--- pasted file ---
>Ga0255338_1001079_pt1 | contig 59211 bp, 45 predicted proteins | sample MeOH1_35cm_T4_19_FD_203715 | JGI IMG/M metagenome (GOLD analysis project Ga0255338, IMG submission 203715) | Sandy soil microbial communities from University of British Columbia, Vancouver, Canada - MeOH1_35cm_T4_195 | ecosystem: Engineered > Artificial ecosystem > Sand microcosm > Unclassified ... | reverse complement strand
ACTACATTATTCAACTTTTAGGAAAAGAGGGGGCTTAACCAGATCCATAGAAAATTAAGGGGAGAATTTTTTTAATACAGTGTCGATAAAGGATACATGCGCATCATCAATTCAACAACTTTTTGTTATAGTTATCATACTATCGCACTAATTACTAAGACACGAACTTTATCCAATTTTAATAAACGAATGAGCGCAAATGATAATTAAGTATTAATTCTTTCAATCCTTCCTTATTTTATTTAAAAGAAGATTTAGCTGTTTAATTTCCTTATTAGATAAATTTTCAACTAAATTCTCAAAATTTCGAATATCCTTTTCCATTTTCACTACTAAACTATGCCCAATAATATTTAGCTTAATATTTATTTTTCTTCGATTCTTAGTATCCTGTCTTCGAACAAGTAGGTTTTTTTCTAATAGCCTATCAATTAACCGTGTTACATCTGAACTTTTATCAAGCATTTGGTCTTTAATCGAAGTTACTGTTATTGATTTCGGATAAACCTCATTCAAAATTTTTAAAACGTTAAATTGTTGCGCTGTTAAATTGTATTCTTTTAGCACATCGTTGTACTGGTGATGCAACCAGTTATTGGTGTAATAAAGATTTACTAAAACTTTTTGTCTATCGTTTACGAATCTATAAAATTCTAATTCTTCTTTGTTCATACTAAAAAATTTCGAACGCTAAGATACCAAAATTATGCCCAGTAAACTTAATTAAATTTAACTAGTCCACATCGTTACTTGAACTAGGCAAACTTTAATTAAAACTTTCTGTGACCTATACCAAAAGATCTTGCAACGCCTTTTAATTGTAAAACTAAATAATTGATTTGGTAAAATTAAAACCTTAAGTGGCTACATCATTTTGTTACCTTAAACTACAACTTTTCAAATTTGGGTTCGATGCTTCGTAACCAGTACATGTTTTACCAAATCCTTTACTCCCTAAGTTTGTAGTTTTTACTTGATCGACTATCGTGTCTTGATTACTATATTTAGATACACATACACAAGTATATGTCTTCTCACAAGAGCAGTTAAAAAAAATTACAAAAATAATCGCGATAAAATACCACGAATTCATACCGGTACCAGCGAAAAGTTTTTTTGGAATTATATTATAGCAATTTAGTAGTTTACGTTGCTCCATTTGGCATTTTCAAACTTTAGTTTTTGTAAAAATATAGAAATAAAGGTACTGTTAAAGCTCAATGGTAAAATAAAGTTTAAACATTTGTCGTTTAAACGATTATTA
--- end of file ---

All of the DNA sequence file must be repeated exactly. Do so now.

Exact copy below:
>Ga0255338_1001079_pt1 | contig 59211 bp, 45 predicted proteins | sample MeOH1_35cm_T4_19_FD_203715 | JGI IMG/M metagenome (GOLD analysis project Ga0255338, IMG submission 203715) | Sandy soil microbial communities from University of British Columbia, Vancouver, Canada - MeOH1_35cm_T4_195 | ecosystem: Engineered > Artificial ecosystem > Sand microcosm > Unclassified ... | reverse complement strand
ACTACATTATTCAACTTTTAGGAAAAGAGGGGGCTTAACCAGATCCATAGAAAATTAAGGGGAGAATTTTTTTAATACAGTGTCGATAAAGGATACATGCGCATCATCAATTCAACAACTTTTTGTTATAGTTATCATACTATCGCACTAATTACTAAGACACGAACTTTATCCAATTTTAATAAACGAATGAGCGCAAATGATAATTAAGTATTAATTCTTTCAATCCTTCCTTATTTTATTTAAAAGAAGATTTAGCTGTTTAATTTCCTTATTAGATAAATTTTCAACTAAATTCTCAAAATTTCGAATATCCTTTTCCATTTTCACTACTAAACTATGCCCAATAATATTTAGCTTAATATTTATTTTTCTTCGATTCTTAGTATCCTGTCTTCGAACAAGTAGGTTTTTTTCTAATAGCCTATCAATTAACCGTGTTACATCTGAACTTTTATCAAGCATTTGGTCTTTAATCGAAGTTACTGTTATTGATTTCGGATAAACCTCATTCAAAATTTTTAAAACGTTAAATTGTTGCGCTGTTAAATTGTATTCTTTTAGCACATCGTTGTACTGGTGATGCAACCAGTTATTGGTGTAATAAAGATTTACTAAAACTTTTTGTCTATCGTTTACGAATCTATAAAATTCTAATTCTTCTTTGTTCATACTAAAAAATTTCGAACGCTAAGATACCAAAATTATGCCCAGTAAACTTAATTAAATTTAACTAGTCCACATCGTTACTTGAACTAGGCAAACTTTAATTAAAACTTTCTGTGACCTATACCAAAAGATCTTGCAACGCCTTTTAATTGTAAAACTAAATAATTGATTTGGTAAAATTAAAACCTTAAGTGGCTACATCATTTTGTTACCTTAAACTACAACTTTTCAAATTTGGGTTCGATGCTTCGTAACCAGTACATGTTTTACCAAATCCTTTACTCCCTAAGTTTGTAGTTTTTACTTGATCGACTATCGTGTCTTGATTACTATATTTAGATACACATACACAAGTATATGTCTTCTCACAAGAGCAGTTAAAAAAAATTACAAAAATAATCGCGATAAAATACCACGAATTCATACCGGTACCAGCGAAAAGTTTTTTTGGAATTATATTATAGCAATTTAGTAGTTTACGTTGCTCCATTTGGCATTTTCAAACTTTAGTTTTTGTAAAAATATAGAAATAAAGGTACTGTTAAAGCTCAATGGTAAAATAAAGTTTAAACATTTGTCGTTTAAACGATTATTA